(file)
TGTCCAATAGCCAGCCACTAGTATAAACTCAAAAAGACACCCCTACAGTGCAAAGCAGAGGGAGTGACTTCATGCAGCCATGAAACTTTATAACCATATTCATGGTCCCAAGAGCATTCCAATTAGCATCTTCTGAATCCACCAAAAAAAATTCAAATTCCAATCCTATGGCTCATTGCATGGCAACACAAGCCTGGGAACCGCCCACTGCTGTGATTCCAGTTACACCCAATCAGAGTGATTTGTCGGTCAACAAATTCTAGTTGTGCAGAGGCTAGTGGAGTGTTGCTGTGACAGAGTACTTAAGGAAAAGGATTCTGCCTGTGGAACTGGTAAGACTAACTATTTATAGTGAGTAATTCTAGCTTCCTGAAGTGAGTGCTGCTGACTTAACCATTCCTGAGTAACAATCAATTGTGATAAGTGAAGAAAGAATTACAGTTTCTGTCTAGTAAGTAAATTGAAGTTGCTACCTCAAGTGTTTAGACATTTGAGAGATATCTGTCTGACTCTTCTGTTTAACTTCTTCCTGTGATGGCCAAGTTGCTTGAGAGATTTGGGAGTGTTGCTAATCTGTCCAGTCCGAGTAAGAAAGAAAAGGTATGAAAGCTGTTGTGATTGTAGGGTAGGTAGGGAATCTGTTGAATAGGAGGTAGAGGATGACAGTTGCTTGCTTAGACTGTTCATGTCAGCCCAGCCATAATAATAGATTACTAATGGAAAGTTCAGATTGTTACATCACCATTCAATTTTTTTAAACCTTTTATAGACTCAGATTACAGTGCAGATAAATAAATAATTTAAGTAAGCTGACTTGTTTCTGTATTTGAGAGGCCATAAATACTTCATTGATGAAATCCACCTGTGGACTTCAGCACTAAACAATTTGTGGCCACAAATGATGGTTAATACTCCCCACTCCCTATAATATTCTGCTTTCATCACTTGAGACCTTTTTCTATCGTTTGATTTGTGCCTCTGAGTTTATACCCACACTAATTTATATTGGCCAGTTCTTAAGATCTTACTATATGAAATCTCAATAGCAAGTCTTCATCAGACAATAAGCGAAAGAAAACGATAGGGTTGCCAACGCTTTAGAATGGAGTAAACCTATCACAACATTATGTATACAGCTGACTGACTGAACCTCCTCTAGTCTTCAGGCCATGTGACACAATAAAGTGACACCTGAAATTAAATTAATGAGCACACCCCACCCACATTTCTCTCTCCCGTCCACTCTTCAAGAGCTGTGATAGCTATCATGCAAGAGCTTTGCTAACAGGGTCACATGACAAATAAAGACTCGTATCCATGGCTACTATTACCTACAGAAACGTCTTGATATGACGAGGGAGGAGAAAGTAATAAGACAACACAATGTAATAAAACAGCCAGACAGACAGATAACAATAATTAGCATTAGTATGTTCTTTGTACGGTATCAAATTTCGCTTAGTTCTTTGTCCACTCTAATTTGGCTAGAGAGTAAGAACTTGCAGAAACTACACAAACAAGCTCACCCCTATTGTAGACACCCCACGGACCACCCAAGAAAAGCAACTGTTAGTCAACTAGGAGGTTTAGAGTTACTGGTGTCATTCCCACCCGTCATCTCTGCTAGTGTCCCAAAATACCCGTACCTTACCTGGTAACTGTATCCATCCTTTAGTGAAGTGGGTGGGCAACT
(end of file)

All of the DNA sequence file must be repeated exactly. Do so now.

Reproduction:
TGTCCAATAGCCAGCCACTAGTATAAACTCAAAAAGACACCCCTACAGTGCAAAGCAGAGGGAGTGACTTCATGCAGCCATGAAACTTTATAACCATATTCATGGTCCCAAGAGCATTCCAATTAGCATCTTCTGAATCCACCAAAAAAAATTCAAATTCCAATCCTATGGCTCATTGCATGGCAACACAAGCCTGGGAACCGCCCACTGCTGTGATTCCAGTTACACCCAATCAGAGTGATTTGTCGGTCAACAAATTCTAGTTGTGCAGAGGCTAGTGGAGTGTTGCTGTGACAGAGTACTTAAGGAAAAGGATTCTGCCTGTGGAACTGGTAAGACTAACTATTTATAGTGAGTAATTCTAGCTTCCTGAAGTGAGTGCTGCTGACTTAACCATTCCTGAGTAACAATCAATTGTGATAAGTGAAGAAAGAATTACAGTTTCTGTCTAGTAAGTAAATTGAAGTTGCTACCTCAAGTGTTTAGACATTTGAGAGATATCTGTCTGACTCTTCTGTTTAACTTCTTCCTGTGATGGCCAAGTTGCTTGAGAGATTTGGGAGTGTTGCTAATCTGTCCAGTCCGAGTAAGAAAGAAAAGGTATGAAAGCTGTTGTGATTGTAGGGTAGGTAGGGAATCTGTTGAATAGGAGGTAGAGGATGACAGTTGCTTGCTTAGACTGTTCATGTCAGCCCAGCCATAATAATAGATTACTAATGGAAAGTTCAGATTGTTACATCACCATTCAATTTTTTTAAACCTTTTATAGACTCAGATTACAGTGCAGATAAATAAATAATTTAAGTAAGCTGACTTGTTTCTGTATTTGAGAGGCCATAAATACTTCATTGATGAAATCCACCTGTGGACTTCAGCACTAAACAATTTGTGGCCACAAATGATGGTTAATACTCCCCACTCCCTATAATATTCTGCTTTCATCACTTGAGACCTTTTTCTATCGTTTGATTTGTGCCTCTGAGTTTATACCCACACTAATTTATATTGGCCAGTTCTTAAGATCTTACTATATGAAATCTCAATAGCAAGTCTTCATCAGACAATAAGCGAAAGAAAACGATAGGGTTGCCAACGCTTTAGAATGGAGTAAACCTATCACAACATTATGTATACAGCTGACTGACTGAACCTCCTCTAGTCTTCAGGCCATGTGACACAATAAAGTGACACCTGAAATTAAATTAATGAGCACACCCCACCCACATTTCTCTCTCCCGTCCACTCTTCAAGAGCTGTGATAGCTATCATGCAAGAGCTTTGCTAACAGGGTCACATGACAAATAAAGACTCGTATCCATGGCTACTATTACCTACAGAAACGTCTTGATATGACGAGGGAGGAGAAAGTAATAAGACAACACAATGTAATAAAACAGCCAGACAGACAGATAACAATAATTAGCATTAGTATGTTCTTTGTACGGTATCAAATTTCGCTTAGTTCTTTGTCCACTCTAATTTGGCTAGAGAGTAAGAACTTGCAGAAACTACACAAACAAGCTCACCCCTATTGTAGACACCCCACGGACCACCCAAGAAAAGCAACTGTTAGTCAACTAGGAGGTTTAGAGTTACTGGTGTCATTCCCACCCGTCATCTCTGCTAGTGTCCCAAAATACCCGTACCTTACCTGGTAACTGTATCCATCCTTTAGTGAAGTGGGTGGGCAACT